Obviously, the primary and almost overwhelming handicap [to the Belgian nationalists] lay in the fact that the official and literary language of this small country---this vague congeries called the Belgic Netherlands . . . was that of its most powerful neighbor, a neighbor upon whose amity its very existence depended. The young Belgian had, like the young Celt of Western Ireland or the Scottish Highlander, no alternative. He had either to use the dominant official and literary language, or to be content to have no audience, no reader.

"Fifty years ago and less," he recalls somewhat wryly, "Celtic Irish and Celtic Scots obscured rather than obtruded their Celtism, partly out of persecution or active annoyance, partly out of weakness and folly, but mainly because of a perverse utilitarian instinct." A similar spirit had pervaded mid-century Belgium, he goes on, and by the time the tide of popular sentiment had turned it was too late to save what the Belgians themselves had destroyed: "Critics, students, general readers, and poets and novelists themselves, saw that Flemish was a steadily narrowing and inevitably doomed language . . . By this time . . . the clearest-eyed . . . realized that it would be madness to attempt the cult of what is necessarily transient."9 Also by this time, a more "clear-eyed" Sharp had divided what he considered the transient from the permanent in the literature of the Belgian school, a process of isolating characteristics of a racial and cultural nature from those strictly political or linguistic. He describes Eekhoud, for example, as "a Fleming of the Flemings": "and though he no longer writes in Flemish, his stories are charged with Flemish sentiment, idioms, enthusiasms, and prejudices. In his work, as in that of some of his abler confrťres, there is a remarkable strain of brutality, a peculiarly characteristic Flemish coarseness."10 And further on, he points to another characteristic distinguishing the Fleming from the French, a " more distinctly Teutonic side of this Belgian literary development, the mystic, the symbolic."11 It was a vein of literature toward which, by virtue of his natural disaffection with political nationalism, he was growing more sympathetic.

To trace Sharp thus through the three years of study of the relationship between Belgian literature and Belgian nationalism is to record in capsule form the evolution of his highly complex----often apparently contradictory---role within the Celtic movement. It is to see him devise a stance as spokesman of a national movement while remaining at the same time fiercely critical of nationalism in its strict political sense. But he did not develop this role entirely by himself. Behind him and E.W.R. were his Edinburgh colleagues of the Evergreen group, who shared his conviction that a broad nonpolitical base must be given to the various national movements burgeoning around them, and who seem to have been totally reluctant to make their own Celtic "renascence" either an entirely Gaelic movement or a nationalistic one, as some of their brothers in Ireland were dead set upon doing.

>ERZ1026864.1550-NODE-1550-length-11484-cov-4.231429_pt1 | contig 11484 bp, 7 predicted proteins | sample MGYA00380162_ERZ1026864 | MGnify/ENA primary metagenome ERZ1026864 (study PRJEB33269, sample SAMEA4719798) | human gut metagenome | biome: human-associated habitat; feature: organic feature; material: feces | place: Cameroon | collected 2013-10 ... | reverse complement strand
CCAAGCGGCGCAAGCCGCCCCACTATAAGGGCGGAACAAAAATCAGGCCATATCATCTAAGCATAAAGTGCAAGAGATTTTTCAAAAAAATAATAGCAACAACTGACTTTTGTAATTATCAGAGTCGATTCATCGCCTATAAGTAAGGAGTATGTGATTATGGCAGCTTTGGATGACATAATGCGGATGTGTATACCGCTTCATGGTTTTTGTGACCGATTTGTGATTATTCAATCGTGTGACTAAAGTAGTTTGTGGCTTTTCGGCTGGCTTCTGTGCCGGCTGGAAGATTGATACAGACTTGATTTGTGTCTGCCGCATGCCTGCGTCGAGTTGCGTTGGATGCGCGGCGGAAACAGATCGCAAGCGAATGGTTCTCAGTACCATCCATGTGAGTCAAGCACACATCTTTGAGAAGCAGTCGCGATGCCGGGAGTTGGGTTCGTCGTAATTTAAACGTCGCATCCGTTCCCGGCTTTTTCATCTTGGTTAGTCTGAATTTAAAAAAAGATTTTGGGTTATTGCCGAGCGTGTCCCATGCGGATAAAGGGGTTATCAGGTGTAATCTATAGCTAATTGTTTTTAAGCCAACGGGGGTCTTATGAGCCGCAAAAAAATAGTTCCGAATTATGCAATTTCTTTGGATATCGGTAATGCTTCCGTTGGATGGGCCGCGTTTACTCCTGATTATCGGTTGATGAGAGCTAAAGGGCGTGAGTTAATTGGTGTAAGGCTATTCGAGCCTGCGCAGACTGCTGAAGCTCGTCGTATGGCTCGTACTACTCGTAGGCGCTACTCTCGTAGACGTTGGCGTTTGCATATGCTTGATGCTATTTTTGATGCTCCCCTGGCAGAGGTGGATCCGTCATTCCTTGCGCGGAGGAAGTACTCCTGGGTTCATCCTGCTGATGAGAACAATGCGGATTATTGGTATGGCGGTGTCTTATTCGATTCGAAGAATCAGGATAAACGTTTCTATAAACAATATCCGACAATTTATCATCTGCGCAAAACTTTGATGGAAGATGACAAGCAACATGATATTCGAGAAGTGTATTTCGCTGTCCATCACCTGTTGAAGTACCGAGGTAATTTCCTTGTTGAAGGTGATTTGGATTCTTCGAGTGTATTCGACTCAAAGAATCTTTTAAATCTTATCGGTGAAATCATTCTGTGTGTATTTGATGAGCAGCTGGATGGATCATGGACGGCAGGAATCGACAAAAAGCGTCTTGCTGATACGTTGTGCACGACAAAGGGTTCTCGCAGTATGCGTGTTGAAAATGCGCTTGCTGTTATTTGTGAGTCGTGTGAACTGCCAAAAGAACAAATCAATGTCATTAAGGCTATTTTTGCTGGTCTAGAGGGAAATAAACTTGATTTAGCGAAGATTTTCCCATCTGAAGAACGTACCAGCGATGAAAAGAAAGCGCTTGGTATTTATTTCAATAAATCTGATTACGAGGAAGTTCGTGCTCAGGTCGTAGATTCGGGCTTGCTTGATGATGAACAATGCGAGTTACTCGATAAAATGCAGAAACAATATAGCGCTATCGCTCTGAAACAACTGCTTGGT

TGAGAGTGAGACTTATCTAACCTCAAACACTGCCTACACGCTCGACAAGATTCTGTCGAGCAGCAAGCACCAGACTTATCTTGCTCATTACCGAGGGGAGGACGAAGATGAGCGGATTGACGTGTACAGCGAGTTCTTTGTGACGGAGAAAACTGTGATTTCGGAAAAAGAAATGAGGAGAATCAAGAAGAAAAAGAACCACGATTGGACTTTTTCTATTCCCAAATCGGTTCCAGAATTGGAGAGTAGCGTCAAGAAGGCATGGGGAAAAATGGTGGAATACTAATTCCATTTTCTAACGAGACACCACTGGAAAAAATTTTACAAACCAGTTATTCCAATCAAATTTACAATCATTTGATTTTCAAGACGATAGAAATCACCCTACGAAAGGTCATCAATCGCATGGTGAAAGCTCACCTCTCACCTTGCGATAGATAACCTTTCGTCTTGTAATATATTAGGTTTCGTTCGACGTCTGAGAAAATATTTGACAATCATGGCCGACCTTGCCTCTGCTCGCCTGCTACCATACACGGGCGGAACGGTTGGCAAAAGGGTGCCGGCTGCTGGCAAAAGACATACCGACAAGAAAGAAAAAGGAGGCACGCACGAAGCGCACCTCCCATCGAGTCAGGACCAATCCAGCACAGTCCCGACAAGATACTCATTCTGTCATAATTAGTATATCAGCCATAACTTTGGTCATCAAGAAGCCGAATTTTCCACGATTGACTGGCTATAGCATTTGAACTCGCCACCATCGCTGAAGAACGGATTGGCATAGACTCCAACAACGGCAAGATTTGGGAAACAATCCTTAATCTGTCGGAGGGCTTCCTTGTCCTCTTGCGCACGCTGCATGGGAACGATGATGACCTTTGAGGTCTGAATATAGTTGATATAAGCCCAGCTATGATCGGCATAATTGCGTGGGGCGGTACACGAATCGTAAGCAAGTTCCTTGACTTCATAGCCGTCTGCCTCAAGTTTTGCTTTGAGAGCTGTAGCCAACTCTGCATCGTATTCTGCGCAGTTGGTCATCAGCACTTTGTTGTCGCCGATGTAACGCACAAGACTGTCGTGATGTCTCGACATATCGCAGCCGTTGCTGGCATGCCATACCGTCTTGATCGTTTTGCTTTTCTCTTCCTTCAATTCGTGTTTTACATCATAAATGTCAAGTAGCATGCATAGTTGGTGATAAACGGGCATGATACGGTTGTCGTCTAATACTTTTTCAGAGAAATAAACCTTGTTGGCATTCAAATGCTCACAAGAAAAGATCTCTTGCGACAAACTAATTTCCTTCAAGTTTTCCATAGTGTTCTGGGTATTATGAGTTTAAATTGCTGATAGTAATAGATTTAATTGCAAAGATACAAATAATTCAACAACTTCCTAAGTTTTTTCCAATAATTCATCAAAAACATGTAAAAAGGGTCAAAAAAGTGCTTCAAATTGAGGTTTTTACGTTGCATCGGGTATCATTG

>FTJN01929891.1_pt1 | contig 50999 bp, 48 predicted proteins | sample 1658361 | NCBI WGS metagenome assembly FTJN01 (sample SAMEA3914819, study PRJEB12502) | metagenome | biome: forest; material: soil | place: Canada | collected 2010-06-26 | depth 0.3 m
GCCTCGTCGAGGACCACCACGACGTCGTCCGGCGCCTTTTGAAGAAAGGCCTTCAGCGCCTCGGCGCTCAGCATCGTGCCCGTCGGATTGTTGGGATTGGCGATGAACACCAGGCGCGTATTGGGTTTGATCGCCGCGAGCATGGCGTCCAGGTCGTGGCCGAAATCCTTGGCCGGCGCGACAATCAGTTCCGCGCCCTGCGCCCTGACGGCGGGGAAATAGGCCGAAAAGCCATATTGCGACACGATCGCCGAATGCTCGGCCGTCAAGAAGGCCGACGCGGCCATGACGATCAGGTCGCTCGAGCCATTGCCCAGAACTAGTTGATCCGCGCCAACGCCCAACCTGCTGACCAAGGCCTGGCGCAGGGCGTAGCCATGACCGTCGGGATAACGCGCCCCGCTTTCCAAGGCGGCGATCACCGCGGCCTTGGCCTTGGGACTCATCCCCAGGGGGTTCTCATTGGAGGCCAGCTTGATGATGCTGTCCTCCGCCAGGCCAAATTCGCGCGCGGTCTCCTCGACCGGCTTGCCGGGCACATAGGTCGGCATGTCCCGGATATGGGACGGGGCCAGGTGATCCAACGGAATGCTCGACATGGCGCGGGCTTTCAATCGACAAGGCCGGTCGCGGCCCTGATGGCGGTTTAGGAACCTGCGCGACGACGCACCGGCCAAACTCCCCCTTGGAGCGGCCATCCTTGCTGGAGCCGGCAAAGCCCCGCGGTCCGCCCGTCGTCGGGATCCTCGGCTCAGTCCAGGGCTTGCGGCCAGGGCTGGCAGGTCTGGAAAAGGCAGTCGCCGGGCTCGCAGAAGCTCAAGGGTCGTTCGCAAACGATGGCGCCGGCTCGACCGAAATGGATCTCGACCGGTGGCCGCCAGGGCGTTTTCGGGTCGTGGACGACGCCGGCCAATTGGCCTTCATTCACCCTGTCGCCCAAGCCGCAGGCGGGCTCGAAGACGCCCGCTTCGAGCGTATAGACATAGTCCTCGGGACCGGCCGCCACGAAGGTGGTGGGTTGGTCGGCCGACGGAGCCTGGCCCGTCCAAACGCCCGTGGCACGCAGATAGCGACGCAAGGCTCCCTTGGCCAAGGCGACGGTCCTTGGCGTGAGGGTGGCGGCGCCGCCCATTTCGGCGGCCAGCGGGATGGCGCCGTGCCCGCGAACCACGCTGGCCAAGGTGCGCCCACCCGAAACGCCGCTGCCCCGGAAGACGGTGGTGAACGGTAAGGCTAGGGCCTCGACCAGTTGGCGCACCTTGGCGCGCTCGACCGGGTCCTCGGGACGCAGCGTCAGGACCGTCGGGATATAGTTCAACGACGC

One of the most distinct characteristics of this "band of Edinburgh reformers," led to a great extent by Patrick Geddes of the University of Edinburgh, was the internationalism of its tendencies. Geddes had said that "our little scholastic colony in the heart of Edinburgh symbolizes a movement which while national to the core, is really cosmopolitan in its intellectual reach."12 Israel Zangwill, whose own cosmopolitanism was intense, records in one of his many peripatetic articles his meeting with Geddes, "the Emperor of Edinburgh," and speaks of Geddes' plans for restoring Edinburgh as a "European capital": "While the men of 'The Evergreen' 'would renew local feeling and local colour,' they 'would also express the larger view of Edinburgh . . .' an aspiration with which all intelligent men must sympathise." For Zangwill, "the quest at once of local colour and cosmopolitanism is not at all self-contradictory." "The truest cosmopolitanism goes with the intensest local colour, for otherwise you contribute nothing to the human treasury and make mankind a featureless monotony. Harmonious diversity is the true cosmopolitan concept."13 "Our sentiments precisely," Geddes might have said, for he acted upon them. The Edinburgh group, though most attractive to the French and Belgians, formed a magnetic center toward which many writers of very diverse backgrounds gravitated.